A study of low noise transistorized amplifier input stages

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1966

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Abstract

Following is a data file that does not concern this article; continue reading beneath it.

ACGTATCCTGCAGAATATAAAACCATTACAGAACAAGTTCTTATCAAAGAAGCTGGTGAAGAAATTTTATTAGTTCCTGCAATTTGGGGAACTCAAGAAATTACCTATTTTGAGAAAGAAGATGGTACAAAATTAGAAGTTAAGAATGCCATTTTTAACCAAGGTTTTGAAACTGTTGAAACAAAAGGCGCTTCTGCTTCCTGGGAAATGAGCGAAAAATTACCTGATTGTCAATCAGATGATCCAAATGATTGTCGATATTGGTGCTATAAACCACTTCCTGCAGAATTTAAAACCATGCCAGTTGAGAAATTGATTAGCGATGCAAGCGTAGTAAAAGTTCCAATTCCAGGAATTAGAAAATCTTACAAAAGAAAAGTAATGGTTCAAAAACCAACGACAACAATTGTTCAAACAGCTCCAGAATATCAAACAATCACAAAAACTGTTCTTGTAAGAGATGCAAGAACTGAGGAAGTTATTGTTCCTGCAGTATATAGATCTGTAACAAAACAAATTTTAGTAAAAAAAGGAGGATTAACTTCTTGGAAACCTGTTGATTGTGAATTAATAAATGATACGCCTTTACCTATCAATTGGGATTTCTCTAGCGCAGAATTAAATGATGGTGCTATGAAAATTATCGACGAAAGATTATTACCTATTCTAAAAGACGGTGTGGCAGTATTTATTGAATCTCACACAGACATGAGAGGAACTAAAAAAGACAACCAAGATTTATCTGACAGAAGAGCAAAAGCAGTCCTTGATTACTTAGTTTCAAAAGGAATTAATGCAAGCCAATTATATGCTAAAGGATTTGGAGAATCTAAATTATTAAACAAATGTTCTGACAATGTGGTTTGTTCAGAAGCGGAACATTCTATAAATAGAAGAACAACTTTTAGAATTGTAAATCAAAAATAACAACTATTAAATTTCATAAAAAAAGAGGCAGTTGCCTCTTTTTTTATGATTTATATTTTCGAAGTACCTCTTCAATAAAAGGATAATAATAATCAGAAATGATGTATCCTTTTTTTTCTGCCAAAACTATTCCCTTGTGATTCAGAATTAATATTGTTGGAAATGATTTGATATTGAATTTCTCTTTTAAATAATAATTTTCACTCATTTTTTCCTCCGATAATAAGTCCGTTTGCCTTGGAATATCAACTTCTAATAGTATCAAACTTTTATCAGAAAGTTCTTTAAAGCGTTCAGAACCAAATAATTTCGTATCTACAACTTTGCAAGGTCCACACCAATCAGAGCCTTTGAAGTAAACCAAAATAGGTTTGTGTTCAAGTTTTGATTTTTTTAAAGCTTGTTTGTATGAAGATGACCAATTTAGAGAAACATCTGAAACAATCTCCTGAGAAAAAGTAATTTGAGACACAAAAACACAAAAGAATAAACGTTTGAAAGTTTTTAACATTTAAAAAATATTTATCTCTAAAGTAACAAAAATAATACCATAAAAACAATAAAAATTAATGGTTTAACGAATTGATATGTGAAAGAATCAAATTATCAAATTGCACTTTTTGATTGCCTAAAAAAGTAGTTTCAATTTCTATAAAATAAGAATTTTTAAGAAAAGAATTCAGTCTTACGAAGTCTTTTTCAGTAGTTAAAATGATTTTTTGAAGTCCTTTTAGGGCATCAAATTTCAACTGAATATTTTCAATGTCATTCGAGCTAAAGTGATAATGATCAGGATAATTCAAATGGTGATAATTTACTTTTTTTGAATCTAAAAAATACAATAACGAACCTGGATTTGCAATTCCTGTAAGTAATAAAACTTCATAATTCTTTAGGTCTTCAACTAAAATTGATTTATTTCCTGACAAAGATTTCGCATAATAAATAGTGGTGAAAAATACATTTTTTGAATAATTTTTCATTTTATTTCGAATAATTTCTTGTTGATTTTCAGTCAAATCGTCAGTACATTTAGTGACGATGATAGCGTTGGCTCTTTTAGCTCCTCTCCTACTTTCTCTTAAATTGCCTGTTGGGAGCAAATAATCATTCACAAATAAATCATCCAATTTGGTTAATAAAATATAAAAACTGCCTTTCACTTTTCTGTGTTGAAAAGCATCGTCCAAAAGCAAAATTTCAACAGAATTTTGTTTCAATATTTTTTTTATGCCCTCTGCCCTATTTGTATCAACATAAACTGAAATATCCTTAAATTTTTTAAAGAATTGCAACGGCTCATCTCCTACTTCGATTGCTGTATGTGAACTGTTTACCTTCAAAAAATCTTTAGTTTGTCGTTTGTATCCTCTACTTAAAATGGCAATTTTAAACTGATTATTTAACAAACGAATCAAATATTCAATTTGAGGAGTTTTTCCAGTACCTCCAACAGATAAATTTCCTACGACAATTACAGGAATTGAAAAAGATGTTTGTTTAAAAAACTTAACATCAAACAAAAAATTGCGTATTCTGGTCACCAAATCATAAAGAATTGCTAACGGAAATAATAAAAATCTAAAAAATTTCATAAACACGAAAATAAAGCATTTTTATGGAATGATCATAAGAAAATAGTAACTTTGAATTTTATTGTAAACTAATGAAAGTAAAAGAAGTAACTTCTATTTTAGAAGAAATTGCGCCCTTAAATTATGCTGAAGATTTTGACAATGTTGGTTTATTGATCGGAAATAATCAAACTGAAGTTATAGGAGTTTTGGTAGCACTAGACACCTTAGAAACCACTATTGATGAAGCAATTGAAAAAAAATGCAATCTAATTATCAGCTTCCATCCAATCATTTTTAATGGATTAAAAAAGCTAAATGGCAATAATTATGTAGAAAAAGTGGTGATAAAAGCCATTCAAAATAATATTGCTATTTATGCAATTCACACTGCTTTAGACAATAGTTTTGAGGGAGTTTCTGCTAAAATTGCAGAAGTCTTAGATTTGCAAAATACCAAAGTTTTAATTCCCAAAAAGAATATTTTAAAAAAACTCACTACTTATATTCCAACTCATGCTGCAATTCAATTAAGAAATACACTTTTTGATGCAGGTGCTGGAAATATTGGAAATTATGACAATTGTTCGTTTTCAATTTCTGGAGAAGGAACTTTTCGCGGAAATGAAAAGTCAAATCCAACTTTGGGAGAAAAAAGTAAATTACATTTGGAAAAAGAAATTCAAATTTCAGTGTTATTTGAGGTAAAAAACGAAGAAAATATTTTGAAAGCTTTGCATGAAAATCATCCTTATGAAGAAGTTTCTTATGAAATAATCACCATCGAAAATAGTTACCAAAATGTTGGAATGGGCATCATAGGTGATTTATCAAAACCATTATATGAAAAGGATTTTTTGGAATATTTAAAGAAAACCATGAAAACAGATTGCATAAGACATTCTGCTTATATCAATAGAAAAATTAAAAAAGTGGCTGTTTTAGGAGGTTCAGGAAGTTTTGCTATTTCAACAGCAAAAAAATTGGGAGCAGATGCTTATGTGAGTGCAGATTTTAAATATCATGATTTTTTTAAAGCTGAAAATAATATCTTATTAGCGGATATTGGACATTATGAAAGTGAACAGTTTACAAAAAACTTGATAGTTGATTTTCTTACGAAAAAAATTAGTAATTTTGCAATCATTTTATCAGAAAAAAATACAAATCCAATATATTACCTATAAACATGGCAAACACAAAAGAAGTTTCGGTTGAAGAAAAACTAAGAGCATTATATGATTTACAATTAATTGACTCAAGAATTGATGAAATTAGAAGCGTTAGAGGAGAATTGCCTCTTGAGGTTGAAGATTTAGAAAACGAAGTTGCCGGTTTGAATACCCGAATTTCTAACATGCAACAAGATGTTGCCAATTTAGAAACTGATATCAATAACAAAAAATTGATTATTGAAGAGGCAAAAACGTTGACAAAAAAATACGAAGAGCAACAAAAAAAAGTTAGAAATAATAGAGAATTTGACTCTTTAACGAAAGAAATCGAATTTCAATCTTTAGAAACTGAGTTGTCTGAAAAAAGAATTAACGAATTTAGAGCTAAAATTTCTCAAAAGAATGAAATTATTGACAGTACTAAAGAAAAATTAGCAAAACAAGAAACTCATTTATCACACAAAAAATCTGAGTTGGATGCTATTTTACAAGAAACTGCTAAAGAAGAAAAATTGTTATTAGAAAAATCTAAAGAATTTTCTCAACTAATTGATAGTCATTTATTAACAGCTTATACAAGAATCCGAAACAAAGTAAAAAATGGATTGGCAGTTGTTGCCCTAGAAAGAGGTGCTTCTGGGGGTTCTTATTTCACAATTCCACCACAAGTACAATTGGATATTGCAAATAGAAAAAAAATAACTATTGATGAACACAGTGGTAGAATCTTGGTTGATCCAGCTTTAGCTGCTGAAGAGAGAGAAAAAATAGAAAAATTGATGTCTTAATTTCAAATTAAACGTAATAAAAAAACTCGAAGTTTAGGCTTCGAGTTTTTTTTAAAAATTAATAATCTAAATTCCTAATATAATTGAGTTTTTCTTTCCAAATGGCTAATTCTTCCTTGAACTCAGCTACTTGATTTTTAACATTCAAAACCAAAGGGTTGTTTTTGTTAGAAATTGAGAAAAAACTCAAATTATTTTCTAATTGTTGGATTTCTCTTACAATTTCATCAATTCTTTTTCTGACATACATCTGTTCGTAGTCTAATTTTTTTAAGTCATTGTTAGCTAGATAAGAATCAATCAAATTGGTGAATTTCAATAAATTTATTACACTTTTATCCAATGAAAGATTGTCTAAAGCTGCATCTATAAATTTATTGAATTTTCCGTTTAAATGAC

The design of transistorized amplifiers for the special purpose of handling very small signals, at low frequencies, has always posed a problem to the circuit designer, due to the undesired presence of noise. Noise, as defined here, corresponds to any undesired signal that appears superposed to the wanted information, thus limiting one's ability to process that information with fidelity. Circuit-wise, noise can be classified in two major types: first - extraneous electrical disturbances (generally random in nature) generated outside the circuit, and second - internal electrical disturbances associated with almost all circuit components, producing unwanted signals at the output, therefore masking the desired signal. The present work concerns itself with the treatment of the second kind of noise just described; in other words, no attempt is made to eliminate or cancel any external type noise. Input stages of amplifiers play a decisive role when the design calls for low noise operation, since any noise generated inside it will appear at the output multiplied by the amplifier's total gain. The purpose of this thesis is to present a study of low noise transistorized amplifier input stages, using bipolar transistors and field effect transistors.

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